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Snapshot for March 14, 2001.
Increase in foreign debt undermines U.S. financial stability
The current account is the broadest measure of the U.S. trade deficit. America’s trade deficits must be financed either by borrowing from foreigners or by selling U.S. assets abroad, which in either case increases net international indebtedness. The U.S. current account deficit for 2000 was $435.4 billion, or 4.4% of U.S. gross domestic product (GDP). Both measures were all-time highs for the United States.
This deficit will sharply increase U.S. net international debt in 2000, as shown in the figure below.1 Even if the U.S. trade deficit in goods and services stops growing, payments of interest and other types of property income will keep growing until the trade balance is positive and debt levels fall. But if current trends continue apace, total debt could rise from 15.8% of GDP in 1999 to about 60% in 2010. Unfortunately, there is presently no reason to believe that these trends won’t continue relentlessly along their current course.
While the above projection is not meant to be taken as a forecast, it does illustrate a situation that, while highly unlikely, should be avoided for a couple of reasons. First, a current account deficit that is currently at 7-8% of GDP but potentially rising fast has to be financed in some way. There is a limit to the extent to which any country can become indebted to the rest of the world. Second, even if large future deficits could be financed, they will lead to a rapidly growing flow of interest and profits out of the U.S. If the debt rose to 60% of GDP, the loss would probably approach 2.5% to 3.0% of U.S. income, which would certainly be painful for the economy.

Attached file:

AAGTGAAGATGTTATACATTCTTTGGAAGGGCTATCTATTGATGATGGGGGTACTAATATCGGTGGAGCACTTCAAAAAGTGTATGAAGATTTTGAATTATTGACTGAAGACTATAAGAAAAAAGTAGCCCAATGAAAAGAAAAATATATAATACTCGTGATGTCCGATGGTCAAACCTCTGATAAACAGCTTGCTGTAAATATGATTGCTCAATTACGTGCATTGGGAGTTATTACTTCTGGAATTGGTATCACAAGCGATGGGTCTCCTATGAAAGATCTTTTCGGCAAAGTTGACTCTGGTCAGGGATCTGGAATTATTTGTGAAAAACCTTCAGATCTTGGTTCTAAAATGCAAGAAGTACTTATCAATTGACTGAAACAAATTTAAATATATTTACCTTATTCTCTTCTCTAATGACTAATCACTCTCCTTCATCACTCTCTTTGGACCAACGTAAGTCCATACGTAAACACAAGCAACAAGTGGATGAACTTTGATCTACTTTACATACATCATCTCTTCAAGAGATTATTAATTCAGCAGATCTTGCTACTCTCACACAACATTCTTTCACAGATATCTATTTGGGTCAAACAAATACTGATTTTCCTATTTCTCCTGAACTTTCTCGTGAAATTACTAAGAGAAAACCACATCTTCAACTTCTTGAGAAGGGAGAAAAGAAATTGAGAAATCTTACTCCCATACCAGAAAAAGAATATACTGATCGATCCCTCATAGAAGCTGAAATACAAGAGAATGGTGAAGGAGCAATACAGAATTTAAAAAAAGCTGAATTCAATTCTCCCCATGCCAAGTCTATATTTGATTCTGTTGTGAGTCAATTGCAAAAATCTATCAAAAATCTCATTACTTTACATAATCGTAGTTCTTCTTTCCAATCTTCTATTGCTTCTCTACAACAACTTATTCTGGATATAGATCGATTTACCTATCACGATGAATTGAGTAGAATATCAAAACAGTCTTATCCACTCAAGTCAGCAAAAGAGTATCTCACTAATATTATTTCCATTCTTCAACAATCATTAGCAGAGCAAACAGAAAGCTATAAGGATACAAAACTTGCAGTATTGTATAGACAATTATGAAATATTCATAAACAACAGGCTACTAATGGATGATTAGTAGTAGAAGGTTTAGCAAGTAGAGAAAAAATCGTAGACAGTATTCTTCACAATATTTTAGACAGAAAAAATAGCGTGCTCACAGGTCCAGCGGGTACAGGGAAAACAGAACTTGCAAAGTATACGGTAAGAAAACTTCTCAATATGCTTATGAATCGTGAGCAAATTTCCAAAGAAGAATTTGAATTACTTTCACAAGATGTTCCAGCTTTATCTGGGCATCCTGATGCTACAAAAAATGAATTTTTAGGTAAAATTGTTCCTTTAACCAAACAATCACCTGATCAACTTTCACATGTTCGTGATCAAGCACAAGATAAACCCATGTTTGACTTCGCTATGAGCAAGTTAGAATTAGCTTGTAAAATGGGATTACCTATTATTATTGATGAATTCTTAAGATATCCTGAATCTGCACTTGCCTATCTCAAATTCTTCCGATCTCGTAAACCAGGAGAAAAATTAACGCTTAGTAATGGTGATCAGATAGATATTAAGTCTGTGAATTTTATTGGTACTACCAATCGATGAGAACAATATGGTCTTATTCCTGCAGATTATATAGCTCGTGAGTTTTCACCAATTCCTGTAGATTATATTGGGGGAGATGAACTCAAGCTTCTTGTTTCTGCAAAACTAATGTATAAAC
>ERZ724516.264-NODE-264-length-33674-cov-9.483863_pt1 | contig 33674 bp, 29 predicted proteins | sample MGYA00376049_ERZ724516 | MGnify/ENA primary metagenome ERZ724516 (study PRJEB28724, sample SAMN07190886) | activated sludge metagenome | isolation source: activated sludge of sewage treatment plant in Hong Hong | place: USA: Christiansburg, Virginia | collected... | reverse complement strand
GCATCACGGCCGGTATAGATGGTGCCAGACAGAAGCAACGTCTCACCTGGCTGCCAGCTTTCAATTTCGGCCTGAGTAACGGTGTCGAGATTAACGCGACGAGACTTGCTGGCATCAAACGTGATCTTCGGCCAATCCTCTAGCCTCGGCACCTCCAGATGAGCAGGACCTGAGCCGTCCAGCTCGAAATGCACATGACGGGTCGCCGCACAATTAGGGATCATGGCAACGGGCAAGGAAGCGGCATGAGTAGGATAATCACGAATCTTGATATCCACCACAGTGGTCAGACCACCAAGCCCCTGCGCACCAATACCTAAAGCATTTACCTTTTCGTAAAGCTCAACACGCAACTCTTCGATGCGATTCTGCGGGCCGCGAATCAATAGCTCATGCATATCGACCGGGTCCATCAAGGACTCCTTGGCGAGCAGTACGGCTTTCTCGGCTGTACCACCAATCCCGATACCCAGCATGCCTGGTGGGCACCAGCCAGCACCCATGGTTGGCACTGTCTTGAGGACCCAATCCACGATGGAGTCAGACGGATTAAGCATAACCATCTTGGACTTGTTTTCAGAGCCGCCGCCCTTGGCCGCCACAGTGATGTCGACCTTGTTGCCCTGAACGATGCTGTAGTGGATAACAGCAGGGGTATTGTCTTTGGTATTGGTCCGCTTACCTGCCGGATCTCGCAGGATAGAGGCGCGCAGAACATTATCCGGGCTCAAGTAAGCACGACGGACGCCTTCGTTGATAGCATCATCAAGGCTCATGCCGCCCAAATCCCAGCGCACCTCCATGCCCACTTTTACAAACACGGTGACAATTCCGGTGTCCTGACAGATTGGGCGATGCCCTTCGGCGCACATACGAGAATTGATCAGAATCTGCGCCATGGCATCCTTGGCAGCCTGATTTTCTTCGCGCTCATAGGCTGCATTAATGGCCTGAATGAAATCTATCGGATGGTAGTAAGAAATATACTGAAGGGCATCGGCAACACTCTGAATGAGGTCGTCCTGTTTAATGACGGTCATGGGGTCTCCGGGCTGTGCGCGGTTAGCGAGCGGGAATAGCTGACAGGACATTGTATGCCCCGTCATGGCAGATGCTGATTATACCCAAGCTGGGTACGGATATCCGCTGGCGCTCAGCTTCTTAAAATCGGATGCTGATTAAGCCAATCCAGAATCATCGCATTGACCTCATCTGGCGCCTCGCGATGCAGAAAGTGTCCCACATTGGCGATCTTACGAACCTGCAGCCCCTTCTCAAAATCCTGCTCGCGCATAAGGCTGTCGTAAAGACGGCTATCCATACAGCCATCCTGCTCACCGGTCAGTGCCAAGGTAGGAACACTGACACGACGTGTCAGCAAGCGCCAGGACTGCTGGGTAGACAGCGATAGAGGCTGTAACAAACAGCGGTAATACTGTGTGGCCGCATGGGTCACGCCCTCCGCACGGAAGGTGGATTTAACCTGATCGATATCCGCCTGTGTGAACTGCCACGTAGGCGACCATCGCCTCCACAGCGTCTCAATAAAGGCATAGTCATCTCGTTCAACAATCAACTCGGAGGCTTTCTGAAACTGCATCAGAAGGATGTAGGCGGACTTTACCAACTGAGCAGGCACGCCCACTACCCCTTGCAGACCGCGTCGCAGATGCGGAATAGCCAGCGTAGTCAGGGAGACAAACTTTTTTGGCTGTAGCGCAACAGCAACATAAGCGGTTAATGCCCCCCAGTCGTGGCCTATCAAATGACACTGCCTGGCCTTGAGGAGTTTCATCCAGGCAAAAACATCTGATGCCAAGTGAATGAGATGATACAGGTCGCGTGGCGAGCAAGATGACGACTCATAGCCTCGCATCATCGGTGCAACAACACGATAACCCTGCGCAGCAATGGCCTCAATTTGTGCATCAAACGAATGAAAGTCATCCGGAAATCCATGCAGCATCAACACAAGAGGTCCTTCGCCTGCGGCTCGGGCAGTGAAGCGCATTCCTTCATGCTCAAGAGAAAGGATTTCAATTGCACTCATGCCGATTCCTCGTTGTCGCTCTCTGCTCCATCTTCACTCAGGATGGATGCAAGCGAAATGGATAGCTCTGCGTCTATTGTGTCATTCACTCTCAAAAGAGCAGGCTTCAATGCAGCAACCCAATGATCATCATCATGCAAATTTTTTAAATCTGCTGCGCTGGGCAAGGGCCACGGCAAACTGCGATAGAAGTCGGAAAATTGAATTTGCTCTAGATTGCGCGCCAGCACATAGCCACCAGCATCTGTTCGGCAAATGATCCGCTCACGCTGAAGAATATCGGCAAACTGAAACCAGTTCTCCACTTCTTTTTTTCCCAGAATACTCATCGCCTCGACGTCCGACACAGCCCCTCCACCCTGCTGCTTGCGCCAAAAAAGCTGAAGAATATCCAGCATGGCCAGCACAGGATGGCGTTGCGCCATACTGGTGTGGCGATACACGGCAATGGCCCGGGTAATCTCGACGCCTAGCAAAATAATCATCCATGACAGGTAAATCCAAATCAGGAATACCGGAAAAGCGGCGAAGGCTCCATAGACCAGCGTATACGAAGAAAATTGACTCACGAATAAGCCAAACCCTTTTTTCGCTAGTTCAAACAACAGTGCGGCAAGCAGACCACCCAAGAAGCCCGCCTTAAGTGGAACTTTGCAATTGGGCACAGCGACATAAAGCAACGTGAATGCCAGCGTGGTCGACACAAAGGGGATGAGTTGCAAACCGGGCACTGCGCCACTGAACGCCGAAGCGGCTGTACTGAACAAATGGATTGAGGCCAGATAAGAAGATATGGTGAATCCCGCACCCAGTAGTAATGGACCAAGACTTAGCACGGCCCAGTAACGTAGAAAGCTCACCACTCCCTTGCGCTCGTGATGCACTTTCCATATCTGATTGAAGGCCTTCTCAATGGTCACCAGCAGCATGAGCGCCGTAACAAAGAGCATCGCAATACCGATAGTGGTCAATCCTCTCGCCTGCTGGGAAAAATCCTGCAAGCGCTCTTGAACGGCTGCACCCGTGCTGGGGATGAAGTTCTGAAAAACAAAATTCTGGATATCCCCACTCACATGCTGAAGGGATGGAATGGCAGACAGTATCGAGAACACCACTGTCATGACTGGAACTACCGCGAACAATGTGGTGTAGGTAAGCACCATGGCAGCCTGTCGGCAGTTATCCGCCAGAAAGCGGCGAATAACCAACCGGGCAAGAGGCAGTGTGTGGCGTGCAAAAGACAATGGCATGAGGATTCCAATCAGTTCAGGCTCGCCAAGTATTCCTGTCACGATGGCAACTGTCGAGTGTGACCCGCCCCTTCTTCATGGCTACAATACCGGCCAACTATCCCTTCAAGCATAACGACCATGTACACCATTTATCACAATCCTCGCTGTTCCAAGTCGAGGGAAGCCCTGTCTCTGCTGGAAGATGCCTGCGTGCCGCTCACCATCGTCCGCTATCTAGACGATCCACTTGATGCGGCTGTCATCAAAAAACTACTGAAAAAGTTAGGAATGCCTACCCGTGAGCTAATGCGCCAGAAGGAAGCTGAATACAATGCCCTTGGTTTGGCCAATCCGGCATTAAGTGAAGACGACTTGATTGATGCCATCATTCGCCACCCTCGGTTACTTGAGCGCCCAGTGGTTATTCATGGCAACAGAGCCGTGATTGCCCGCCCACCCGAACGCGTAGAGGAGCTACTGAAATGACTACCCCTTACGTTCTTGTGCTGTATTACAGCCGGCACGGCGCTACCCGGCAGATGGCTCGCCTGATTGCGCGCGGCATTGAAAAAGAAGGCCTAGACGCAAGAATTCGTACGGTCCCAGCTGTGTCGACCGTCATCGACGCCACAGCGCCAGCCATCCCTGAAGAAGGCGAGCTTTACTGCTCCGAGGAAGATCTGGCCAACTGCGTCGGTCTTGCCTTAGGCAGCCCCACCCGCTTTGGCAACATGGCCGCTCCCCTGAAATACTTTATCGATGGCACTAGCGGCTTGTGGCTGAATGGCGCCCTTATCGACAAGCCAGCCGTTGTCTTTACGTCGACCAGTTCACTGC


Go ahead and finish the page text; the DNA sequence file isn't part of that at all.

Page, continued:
If the flow of foreign financing into the U.S. suddenly dries up, it will destabilize domestic financial markets. Such destabilization could cause interest rates to rise sharply, the economy to stagnate, or both, threatening growth around the world. Large and growing foreign debts are a key part of the trade deficit’s threat to the U.S. economy.
1. Data on the net U.S. financial position in 2000 will be released in June, 2001.
Bureau of Economics, International Transactions reports at: http://www.bea.doc.gov/, and analysis by Wynne Godley of the Levy Institute. Also, see the final report of the U.S. Trade Deficit Review Commission, Chapter 4 — Democratic Commissioners Viewpoint [PDF] from The U.S. Trade Deficit: Causes, Consequences, and Recommendations for Action.
This week’s Snapshot by EPI economist Robert E. Scott.
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